> isn't profitable.

> The calf has to be born alive and
> healthy. Calving difficulties
> don't add to the bottom line.
> However, a small runt won't pay
> the bills either.

> The calf has to wean heavy enough
> to return a profit to the ranch.
> Then the calf has to gain fast
> enough to return a profit to the
> feeder. Then that same calf has to
> produce a quality carcass to
> return a profit to the processor
> and retailer.

> To do some of those things, the
> breed and temperment of the cattle
> has to be considered. The
> structure of the cattle is
> important as cattle with poor legs
> and feet don't do well in the
> feedlot or on the range.

> I have listed about 6 or 7 traits
> that are all of equal importance.
> If you sacrifice any one for
> another, the balance is lost and
> the animal becomes far less
> profitable, maybe to the point of
> not generating a profit at all.

> Jason Trowbridge Southern Angus
> Farms Alberta Canada
 
OP
A

Anonymous

Pat, I still haven't figured out your comment about pedigree/pictures being important.

I try to be careful with the picture thing. Often they are a once in a lifetime shot that is enhanced.

With pedigrees they are like a game sheet that shows what worked and also what didn't.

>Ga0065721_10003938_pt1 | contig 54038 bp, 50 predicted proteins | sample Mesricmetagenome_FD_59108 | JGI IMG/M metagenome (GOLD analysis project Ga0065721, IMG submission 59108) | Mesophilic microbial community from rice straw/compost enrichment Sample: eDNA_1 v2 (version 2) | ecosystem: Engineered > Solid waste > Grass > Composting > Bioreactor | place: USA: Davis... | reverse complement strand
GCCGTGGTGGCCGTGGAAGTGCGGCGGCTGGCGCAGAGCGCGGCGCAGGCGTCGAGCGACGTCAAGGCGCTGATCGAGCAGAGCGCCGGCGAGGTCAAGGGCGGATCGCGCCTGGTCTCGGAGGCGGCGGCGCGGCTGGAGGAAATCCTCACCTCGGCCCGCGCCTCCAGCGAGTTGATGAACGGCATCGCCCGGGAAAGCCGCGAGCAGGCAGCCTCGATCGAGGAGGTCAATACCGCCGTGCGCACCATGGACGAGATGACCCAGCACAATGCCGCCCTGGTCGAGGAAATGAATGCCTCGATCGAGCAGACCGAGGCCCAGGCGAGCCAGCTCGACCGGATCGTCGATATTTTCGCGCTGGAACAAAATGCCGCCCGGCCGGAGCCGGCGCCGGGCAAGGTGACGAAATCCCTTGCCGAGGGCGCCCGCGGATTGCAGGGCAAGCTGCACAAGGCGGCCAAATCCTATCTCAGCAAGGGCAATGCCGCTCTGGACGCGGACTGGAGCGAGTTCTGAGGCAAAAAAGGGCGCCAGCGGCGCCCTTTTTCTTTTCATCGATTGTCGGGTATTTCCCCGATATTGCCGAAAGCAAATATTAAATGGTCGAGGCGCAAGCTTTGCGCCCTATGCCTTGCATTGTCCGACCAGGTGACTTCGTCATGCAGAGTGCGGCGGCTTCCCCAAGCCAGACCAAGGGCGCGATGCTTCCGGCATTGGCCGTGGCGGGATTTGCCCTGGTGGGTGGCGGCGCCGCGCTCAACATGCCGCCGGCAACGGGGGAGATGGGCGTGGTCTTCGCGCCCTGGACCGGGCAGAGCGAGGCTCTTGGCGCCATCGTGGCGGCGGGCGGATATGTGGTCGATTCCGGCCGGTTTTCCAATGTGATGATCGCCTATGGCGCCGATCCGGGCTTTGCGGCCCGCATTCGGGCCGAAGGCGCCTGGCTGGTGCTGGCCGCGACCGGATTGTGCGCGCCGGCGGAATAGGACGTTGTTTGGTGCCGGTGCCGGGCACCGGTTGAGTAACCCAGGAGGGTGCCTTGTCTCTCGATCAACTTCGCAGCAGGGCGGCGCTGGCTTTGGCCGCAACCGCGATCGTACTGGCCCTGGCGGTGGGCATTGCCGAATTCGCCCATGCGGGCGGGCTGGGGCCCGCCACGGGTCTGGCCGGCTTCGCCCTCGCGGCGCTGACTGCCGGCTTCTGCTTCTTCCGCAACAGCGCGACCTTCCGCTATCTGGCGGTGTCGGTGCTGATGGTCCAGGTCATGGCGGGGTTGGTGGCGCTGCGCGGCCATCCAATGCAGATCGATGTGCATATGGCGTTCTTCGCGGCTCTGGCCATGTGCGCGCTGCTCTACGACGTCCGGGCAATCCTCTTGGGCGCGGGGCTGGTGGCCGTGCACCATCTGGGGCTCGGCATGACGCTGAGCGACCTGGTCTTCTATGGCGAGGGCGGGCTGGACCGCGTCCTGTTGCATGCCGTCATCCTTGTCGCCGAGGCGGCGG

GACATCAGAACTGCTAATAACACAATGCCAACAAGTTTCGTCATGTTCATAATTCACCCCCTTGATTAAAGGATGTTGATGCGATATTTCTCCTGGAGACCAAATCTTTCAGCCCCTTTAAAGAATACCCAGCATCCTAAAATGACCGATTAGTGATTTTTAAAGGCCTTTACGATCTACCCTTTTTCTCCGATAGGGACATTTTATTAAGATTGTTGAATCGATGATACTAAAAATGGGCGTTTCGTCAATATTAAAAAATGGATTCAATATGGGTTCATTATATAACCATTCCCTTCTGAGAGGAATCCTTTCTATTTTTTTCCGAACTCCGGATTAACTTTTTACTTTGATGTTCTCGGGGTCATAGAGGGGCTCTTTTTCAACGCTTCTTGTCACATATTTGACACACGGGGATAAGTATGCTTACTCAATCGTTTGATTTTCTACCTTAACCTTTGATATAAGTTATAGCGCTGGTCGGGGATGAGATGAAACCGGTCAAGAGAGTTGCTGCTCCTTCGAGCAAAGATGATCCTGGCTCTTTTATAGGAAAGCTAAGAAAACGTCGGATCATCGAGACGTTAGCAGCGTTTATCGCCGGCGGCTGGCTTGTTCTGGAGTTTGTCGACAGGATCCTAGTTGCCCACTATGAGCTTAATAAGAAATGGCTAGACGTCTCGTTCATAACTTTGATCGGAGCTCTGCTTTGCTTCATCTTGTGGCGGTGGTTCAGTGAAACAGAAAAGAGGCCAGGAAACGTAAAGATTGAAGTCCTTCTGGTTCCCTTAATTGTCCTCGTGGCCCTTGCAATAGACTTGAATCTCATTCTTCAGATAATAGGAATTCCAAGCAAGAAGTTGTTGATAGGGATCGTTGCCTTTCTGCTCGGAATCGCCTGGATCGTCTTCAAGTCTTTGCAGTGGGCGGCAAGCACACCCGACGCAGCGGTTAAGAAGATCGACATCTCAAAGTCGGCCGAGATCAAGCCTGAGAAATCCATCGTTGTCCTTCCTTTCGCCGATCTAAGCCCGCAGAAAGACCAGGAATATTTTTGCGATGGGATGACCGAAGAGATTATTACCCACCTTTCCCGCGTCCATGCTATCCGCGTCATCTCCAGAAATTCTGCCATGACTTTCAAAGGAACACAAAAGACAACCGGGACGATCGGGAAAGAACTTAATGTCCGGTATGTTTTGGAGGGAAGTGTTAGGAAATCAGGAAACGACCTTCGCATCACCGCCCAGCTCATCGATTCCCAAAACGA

I wonder why the hog and poultry industries are so consistent in their product. Purebreds and pedigrees don't mean much to them. Just my thoughts.

> 1 registered Black Angus / breed 2
> Weaning/yearling epd's 3
> Carcass/ultrasound epd's 4
> pedigree/pictures 5 mature
> size/frame score
 
OP
A

Anonymous

RR I hope you don't get cross-eyed from looking down your nose at others.

If someone can be happy and successful raising something that I don't, GREAT. Less competition for me in what I'm doing.

RAF was merely answering the question of the thread I started.

If you have the answer we would sure be interested in seeing what you think are THE MOST IMPORTANT TRAITS.

>

> Why do people actually think you
> can make a living and call
> yourself a rancher when you raise
> these worthless dairy type cattle.
 
OP
A

Anonymous

RR's post was a rather pompous comment not really worth responding to --- but I'm still trying to figure out how in the hell he or she can refer to Longhorns as "dairy type" cattle!! Or maybe RR was trying to comment with regard to another post that made reference to short productive lives of actual dairy cattle?